Commonstock aims to verify YOLO transactions and receives new round of funding
David McDonough, Founder and CEO of Commonstock
A new social network is betting that enthusiastic retail marketers are here to stay and want more transparency than what’s offered on Reddit.
Commonstock is a social media platform for talking about trades and financial markets. It features a Twitter-like news feed, with users ranking and commenting on investment strategies. But unlike Reddit’s popular WallStreetBets forum, it’s not anonymous. Traders should log into brokerage accounts in order to verify that the investments they post are for real.
“The ability for anyone to prove they own Tesla or Peloton as a percentage, and show their skin in the game, eliminates a lot of scammers who might say they had a 1000% return,” the CEO said. and Commonstock founder David McDonough at CNBC in an interview. “There is no lie about it – you can see someone’s performance in real time.”
The San Francisco-based startup on Tuesday announced a $ 25 million Series A funding round, led by Coatue with QED, Floodgate, Upside Ventures and others. He did not disclose an assessment. Hedge fund managers Bill Ackman, Dan Loeb and Stanley Druckenmiller are also among Commonstock’s early strategic investors.
The company uses software known as an API to allow traders to connect to Fidelity, Robinhood, E-Trade, and other brokerage accounts. Profiles show a user’s choice of actions and performance. Instead of the total number of followers, the feed shows the total dollar amount of people following someone.
The platform officially launched in August 2020, a few months before the stock market went viral. In late January 2021, a group of retail traders came together on social media to buy GameStop and inflict pain on hedge funds betting against it. McDonough, who left Google in 2017 to launch Commonstock, said there was an immediate boost for users of the meme-stock saga. The customer base was doubling month by month without marketing, he said.
The Roaring Kitty effect
GameStop aside, the last few years have brought a renaissance in retail stock trading. An estimated 10 million new traders have entered the market this year alone, keeping pace with last year’s record, according to JMP Securities. The ubiquity of zero commissions, split trades and the availability of stimulus checks, combined with people looking for new entertainment during the pandemic, have helped fuel a new interest in investing.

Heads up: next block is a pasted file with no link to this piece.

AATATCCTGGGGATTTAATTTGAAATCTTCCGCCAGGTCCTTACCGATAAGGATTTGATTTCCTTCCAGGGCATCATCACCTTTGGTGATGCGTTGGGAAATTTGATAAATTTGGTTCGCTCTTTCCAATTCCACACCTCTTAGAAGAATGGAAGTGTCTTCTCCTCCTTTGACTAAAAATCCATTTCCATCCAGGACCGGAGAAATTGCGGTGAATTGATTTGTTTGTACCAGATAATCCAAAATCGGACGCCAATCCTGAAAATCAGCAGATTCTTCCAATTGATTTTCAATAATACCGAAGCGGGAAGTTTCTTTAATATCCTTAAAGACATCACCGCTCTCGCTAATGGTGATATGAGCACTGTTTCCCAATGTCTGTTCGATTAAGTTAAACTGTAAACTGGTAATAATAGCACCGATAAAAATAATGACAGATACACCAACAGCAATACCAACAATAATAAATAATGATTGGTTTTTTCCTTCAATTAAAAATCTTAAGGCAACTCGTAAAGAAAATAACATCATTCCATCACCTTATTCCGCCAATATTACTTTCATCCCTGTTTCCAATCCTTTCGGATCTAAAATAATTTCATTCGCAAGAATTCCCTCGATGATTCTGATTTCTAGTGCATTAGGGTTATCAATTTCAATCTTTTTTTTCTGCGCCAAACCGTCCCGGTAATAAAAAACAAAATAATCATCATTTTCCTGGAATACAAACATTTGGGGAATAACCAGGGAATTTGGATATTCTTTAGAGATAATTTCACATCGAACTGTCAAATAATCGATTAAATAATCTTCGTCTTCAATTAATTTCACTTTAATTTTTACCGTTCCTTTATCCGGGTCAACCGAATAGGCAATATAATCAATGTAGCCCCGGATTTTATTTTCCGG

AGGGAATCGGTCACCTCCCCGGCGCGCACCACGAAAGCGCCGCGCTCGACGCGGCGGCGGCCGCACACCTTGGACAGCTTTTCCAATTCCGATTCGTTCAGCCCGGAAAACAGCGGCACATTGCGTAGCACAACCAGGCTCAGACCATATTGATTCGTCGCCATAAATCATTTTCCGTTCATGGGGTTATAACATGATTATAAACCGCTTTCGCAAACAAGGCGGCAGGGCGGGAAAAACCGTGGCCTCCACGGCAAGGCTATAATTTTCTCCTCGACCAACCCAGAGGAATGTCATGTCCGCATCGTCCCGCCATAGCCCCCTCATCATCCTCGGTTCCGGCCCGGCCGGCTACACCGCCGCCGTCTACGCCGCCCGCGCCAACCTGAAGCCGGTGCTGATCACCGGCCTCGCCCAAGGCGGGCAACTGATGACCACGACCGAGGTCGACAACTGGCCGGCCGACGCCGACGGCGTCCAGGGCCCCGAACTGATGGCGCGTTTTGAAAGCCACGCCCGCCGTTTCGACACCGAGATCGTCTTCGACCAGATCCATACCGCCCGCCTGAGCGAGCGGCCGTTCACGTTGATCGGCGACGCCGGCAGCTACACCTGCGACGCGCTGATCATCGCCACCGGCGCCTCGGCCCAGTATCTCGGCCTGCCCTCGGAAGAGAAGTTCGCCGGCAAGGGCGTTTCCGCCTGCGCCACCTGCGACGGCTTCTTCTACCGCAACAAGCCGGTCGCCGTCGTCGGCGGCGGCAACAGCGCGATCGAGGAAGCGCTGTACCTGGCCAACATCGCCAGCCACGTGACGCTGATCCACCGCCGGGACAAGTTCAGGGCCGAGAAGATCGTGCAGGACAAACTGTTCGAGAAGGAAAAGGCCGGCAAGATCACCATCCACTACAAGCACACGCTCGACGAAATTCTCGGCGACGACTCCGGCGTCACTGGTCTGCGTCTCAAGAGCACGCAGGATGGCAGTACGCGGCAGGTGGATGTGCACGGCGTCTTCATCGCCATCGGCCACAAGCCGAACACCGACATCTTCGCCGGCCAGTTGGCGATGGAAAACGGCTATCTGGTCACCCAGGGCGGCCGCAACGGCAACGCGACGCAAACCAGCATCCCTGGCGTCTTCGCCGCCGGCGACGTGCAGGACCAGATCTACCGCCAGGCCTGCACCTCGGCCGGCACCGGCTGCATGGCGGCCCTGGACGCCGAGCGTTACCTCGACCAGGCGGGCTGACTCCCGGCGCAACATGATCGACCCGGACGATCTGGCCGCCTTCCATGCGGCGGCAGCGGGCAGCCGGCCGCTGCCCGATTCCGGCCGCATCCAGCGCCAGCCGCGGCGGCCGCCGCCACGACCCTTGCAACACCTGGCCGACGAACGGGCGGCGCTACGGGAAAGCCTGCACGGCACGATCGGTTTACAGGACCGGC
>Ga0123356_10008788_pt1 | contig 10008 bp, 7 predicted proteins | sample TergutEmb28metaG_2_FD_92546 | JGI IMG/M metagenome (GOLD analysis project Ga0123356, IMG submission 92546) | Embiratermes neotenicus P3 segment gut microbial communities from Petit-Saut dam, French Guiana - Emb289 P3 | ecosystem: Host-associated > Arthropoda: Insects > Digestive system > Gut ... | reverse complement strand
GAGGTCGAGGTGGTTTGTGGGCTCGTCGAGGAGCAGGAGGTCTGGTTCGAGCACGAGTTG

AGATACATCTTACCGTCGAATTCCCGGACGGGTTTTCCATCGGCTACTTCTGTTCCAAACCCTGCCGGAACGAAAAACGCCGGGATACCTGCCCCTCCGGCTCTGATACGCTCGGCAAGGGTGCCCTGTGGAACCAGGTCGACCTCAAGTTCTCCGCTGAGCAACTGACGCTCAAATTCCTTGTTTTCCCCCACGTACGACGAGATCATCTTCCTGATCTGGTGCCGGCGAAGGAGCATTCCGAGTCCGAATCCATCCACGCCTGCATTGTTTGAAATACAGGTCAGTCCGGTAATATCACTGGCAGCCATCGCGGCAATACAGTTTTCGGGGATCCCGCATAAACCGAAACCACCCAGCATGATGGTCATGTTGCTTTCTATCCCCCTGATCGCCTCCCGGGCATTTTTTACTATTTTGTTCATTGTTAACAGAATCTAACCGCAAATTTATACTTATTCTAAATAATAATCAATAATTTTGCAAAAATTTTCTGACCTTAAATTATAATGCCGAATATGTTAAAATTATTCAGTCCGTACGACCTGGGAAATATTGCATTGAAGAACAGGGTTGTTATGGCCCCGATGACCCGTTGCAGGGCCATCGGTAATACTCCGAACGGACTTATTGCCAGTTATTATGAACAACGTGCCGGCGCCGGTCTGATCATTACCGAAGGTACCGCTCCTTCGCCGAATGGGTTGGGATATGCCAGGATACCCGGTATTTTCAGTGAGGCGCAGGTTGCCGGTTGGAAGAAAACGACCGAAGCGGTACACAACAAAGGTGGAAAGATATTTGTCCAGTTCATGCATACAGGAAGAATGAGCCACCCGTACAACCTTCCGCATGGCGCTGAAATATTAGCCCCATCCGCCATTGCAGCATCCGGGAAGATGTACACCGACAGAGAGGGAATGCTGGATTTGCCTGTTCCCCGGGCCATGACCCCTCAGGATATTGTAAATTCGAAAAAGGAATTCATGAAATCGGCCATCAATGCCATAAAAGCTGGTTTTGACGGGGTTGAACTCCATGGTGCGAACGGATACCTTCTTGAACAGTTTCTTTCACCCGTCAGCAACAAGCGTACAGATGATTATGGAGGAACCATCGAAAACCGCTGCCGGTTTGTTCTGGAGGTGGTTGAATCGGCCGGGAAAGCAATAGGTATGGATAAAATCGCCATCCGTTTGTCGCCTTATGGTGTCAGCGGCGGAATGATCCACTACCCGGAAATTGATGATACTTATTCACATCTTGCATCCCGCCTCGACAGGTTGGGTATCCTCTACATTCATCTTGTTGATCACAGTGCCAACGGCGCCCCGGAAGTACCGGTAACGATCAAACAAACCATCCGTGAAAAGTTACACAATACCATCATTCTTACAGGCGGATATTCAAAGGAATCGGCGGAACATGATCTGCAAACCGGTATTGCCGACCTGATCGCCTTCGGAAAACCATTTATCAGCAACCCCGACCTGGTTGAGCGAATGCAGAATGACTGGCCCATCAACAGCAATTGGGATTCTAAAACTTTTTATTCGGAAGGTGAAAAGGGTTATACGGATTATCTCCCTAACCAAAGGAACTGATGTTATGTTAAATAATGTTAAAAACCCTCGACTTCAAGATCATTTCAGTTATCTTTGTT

“It sounds counterintuitive, but Roaring Kitty, AMC, and GME have probably done more to educate a generation of people than any finance textbook and course before,” McDonough said. “Investing is now interesting and part of the social debate. “
Some of that frenzy has already faded, with retail trade volume declining from January’s high. Still, McDonough said the platform is experiencing high levels of engagement and “stickiness.” Commonstock users who may have been drawn to GameStop’s entertainment kept their money in the markets, according to McDonough. For the most part, he said young traders don’t place “YOLO” or “you only live once” bets. Their investments tend to follow the adage of Fidelity fund manager Peter Lynch that “invest in what you know”.
It’s often internet culture and the actions of memes, or brands like Peloton or Nike, and Tesla.
“They know that when Elon Musk tweets, it’s going to get a lot of attention on Tesla, or they love their Peloton bike so they’ll buy a share of Peloton – when you have 10 million more people doing that, it creates a new one. purchasing power in the market which can cause prices to vary, ”McDonough said.
Commonstock Social Media Interface
Frank Rotman, co-founder and partner of QED Investors, was one of Commonstock’s first funders. Having “all signal, no noise” social media led them to double down in Series A, he said.
“On Reddit, everyone is ready to raise their hand and show you what to trade, but you don’t know who these people are and why they are giving you the information that they are,” Rotman said. “It’s about exchanges between friends and memes, and it’s not about stocks or the companies themselves.”
Commonstock has yet to start monetizing. McDonough said he plans to follow Facebook, Twitter, Snapchat’s playbook to build network and user engagement, and make money on the go.
Eventually, McDonough said Commonstock would consider a subscription service, advanced features, and data aggregation and anonymization. But he said they would never sell data to hedge funds or other third parties, and instead plan to offer that data as a resource to retail traders.